KASEY KAZEE, SUSPECTED DUCT TAPE ROBBER:  Look at me.  Do I look like the duct tape bandit, baby?  I am not no duct tape bandy.  You hear me?  Live 101, Kentucky, you know this is not me.  Do the math.  Do the homework. 


GEIST:  Do the math, do the homework.  They took the tape off of your head and it was you. 

BUCHANAN:  That‘s a real beauty.

GEIST:  We have done the math.  Pat, this guy rivals someone we only saw last month in New Hampshire.  Look at this picture.  A guy held up a bank in New Hampshire with shrubs around his head.  Look in the lower part of your screen there.  Caught on surveillance; he was arrested and caught later.  I do not know what is worse, the shrubbery or the duct tape.  They‘re both pretty bad, Pat, I have to say.

BUCHANAN:  I met some of those guys in New Hampshire. 

GEIST:  They voted for you, Pat. 

BUCHANAN:  Part of the brigades.

GEIST:  That is your base.  In other news from the crime blotter, an off-duty sheriff‘s deputy in Nevada was pulled over and arrested for DUI over the weekend.  That is bad enough, but there‘s more.  She was pulled over and arrested by her own husband, who was also a sheriff‘s deputy there.  Deputy Charlotte Moore (ph) was stopped after her husband, Deputy Mike Moore, saw her speeding and making an illegal turn. 

Reports say she drove off before taking a breathalyzer test, so her husband pulled her over again.  At that point, he called in back up and left the scene to avoid a conflict of interest.  His wife has been placed on administrative leave.  he has been placed out on the couch for the foreseeable future.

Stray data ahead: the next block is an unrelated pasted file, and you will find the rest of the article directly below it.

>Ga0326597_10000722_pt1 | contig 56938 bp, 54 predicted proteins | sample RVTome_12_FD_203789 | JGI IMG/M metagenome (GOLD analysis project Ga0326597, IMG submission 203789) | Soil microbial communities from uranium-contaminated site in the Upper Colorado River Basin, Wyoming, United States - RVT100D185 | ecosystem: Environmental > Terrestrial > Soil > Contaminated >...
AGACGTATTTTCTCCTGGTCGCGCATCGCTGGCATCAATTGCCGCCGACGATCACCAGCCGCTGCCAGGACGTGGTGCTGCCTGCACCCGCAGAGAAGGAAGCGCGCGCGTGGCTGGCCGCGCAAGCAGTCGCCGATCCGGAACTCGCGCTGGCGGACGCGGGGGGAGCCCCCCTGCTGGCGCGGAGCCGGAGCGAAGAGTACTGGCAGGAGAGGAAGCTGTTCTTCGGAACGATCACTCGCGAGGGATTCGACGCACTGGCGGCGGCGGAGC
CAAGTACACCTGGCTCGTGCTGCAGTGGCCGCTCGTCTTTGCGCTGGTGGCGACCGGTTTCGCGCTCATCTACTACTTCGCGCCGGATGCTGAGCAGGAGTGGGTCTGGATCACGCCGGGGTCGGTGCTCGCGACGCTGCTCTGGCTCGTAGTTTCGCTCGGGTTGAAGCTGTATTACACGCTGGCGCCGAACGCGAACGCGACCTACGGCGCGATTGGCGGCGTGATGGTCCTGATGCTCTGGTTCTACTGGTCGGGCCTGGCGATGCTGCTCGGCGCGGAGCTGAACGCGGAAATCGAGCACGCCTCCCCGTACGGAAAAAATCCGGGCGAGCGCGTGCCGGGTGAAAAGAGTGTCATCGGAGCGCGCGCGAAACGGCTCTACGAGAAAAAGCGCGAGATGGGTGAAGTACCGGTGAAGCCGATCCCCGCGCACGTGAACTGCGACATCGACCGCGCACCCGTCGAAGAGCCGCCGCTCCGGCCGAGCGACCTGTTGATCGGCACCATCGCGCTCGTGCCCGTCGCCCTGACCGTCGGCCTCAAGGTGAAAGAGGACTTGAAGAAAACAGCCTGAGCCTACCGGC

BUCHANAN:  That must have been a good meeting when she got home.

GEIST:  Pat, you think that you get in trouble for leaving the toilet seat up, try to arrest your wife. 

BUCHANAN:  I would not be asleep when she came into the house with the gun on. 

GEIST:  Finally, Pat, Kim Jong il, as you know, has a strange way of showing his appreciation for art.  He loved the films of one South Korean dictator and his actress wife so much that he once had them kidnapped and brought to North Korea, where they were forced to develop a film industry there.  This time the dear leader is asking politely, believe it or not.  He is asking the New York philharmonic to play a concert in Pyongyang. 

The United States‘ oldest symphony orchestra confirms it has received a formal invitation from the North Korean Ministry of Culture.  The philharmonic says it is considering the request, as it would any other.  Pat, if they can get away with kidnapping a South Korean actress, but not the New York philharmonic. 

We‘re going to have a problem there.

BUCHANAN:  I would think twice about going on that one, Willie.

GEIST:  I‘m with you.

BUCHANAN:  That does it for us.  Thanks for watching.  Up next, HARDBALL with Chris Matthews.